Garcia was still far and away ahead of his man in the final CompuBox totals. He connected on 195 of 568 total punches (34 percent), compared to Redkach’s landing 88 of 578 (15 percent).

This makes two wins in a row for Garcia since dropping a decision to Shawn Porter. A long stint in the pound-for-pound ranks, and domain over the junior welterweight division, far behind him, greater splendor could be his with a successful showdown against Spence or Pacquiao.

Which one exactly doesn’t seem to matter to Garcia.

“Either or,” he said after the fight. “Either of those fights I would like to have. I think my style fits great with both fighters.”

Jarret Hurd (24-1, 16 KO) def. Francisco Santana (25-8-1, 12 KO) by decision

Former unified junior middleweight titlist Jarret Hurd, returning for the first time since losing his belts, outmaneuvered and outpunched Francisco Santana en route to a points win in the evening’s 10-round co-main event.

Too bad it wasn’t the usual, incensed action Hurd typically produces but that was all by design.

“We came out here and did what we wanted to,” Hurd said in the post-fight interview. “We wanted to work behind the jab—we didn’t want to go toe to toe, we didn’t want to go to war.”

Though Santana would’ve likely obliged a warring Hurd, the 29-year-old Maryland destroyer resolved to fight in reverse. In the first round, Santana wasn’t so much stalking but chasing the bigger man around.

Hurd controlled the pace with pawing jabs—not exerting himself. Santana was consistently creeping forward. When he could stringing together bursts of short, shoveling attacks—doing little damage.

The geography of the fight shifted in Round 3 where Hurd wasn’t so keen on giving up the center of the ring, firing stiff jabs at Centeno as “Chia” moved in semicirlces in search for an opening. More stiff jabs landed. Centeno found short success with left hooks as Hurd tested out, or at least attempted, to show off upper body movement. But Hurd returned to racking up points with slicing uppercuts to his man’s head. 

Centeno was at least getting his workout in: bobbing here and there, audible grunts accompanying his chippy blows. None of which landed flush, brushing Hurd’s shoulders, and overhands unable to reach the head of his opponent.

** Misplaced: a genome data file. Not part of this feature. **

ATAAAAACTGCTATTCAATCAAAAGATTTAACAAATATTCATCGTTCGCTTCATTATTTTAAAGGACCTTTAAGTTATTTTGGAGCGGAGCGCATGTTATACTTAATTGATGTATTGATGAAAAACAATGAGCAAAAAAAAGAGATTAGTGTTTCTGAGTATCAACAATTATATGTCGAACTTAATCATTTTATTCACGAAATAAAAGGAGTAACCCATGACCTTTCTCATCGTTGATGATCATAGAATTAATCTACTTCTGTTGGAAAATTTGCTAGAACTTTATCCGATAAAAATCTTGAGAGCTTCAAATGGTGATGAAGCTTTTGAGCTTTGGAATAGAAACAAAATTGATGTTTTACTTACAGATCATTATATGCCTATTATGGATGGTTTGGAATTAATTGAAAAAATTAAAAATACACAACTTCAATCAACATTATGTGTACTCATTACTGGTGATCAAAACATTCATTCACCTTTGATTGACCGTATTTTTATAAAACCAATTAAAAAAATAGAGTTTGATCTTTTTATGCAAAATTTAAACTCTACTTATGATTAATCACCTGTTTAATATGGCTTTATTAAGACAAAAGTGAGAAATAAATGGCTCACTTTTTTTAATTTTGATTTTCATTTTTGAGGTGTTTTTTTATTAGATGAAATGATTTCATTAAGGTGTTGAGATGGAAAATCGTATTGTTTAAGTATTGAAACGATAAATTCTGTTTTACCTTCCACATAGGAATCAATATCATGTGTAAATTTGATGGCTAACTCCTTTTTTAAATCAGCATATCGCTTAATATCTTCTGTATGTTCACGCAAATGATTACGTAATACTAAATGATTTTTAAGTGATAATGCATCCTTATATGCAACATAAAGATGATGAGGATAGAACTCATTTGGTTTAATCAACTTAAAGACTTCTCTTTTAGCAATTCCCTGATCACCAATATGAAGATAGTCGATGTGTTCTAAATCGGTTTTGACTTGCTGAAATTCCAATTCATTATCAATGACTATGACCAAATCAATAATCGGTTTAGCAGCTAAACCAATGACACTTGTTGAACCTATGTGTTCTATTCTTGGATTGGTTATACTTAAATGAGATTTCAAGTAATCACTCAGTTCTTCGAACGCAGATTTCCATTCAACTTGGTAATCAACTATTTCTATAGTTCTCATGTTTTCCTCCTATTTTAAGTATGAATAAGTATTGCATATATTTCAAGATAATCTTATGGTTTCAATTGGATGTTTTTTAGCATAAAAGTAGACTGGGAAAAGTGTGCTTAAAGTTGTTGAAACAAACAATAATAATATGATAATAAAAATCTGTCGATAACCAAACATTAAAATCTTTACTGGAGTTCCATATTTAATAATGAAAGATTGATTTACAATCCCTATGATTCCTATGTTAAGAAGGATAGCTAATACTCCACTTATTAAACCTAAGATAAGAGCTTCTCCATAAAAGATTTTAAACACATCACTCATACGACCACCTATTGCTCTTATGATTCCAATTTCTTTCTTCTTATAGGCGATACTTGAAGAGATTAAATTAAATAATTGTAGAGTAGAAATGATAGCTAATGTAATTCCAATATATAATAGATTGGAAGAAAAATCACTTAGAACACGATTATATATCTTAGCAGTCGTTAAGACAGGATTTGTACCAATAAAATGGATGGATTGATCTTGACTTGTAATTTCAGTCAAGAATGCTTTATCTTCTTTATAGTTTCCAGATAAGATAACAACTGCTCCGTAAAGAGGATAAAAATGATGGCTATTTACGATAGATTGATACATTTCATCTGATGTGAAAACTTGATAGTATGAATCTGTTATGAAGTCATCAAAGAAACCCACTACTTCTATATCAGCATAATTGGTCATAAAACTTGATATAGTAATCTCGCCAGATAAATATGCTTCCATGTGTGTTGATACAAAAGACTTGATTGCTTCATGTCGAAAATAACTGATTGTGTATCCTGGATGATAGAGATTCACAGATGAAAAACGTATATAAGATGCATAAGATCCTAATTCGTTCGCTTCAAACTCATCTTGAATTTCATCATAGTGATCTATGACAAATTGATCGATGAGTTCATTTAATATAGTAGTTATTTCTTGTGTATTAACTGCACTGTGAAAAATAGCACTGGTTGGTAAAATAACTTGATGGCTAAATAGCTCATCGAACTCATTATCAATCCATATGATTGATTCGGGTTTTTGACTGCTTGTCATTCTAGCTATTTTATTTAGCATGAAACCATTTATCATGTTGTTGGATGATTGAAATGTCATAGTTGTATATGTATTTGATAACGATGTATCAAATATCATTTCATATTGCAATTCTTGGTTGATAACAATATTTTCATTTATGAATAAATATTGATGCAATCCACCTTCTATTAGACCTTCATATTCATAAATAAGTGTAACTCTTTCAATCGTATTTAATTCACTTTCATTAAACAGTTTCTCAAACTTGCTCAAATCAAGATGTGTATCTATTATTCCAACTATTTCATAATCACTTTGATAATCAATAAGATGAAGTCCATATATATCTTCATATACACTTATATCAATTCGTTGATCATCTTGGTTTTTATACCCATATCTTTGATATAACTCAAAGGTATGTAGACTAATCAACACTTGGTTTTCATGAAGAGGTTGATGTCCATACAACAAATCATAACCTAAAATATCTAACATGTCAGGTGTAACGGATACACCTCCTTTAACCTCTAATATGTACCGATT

Hurd was dealing out more powerful blows in the fifth stanza. Even in close distance, he was safe, leaning back, out of the reach of Centeno, patiently waiting for the shorter man to offer up helpless punches, and returning left-right hooks: more and more damaging as the round progressed. 

The rest of the way, Centeno, desperately, pressed his weight into Hurd. Tossing up clenched fists but to no avail: eating punches along the way. Oversized and overmatched. More fluid movement from Hurd to end the sixth round, moving laterally, motioning out and way before springing back toward his man with punches across his body.

The action slipped into a lull through the next couple rounds. There was clumsy punching, both fighters crawling over each other. So Hurd got back on track in Round 9: moving backwards again, now sticking out his off-hand, occasionally tuning it into a long hook. Santana’s arms were still oscillating but touching Hurd with minimal force. 

There was finally a knockdown in the waning seconds of the 10th frame. Hurd applied pressure, as he does best, blanketing the smaller man with his size: consuming him. Santana flailing his arms in retaliation. But two winging left hooks ricocheted off Santana’s head and allowed Hurd to tee off a right uppercut that slowly crumbled Santana to the ground. A last-second knockdown. But an inconsequential one, to be sure, manifesting when the fight had already been decided and fans no longer cared.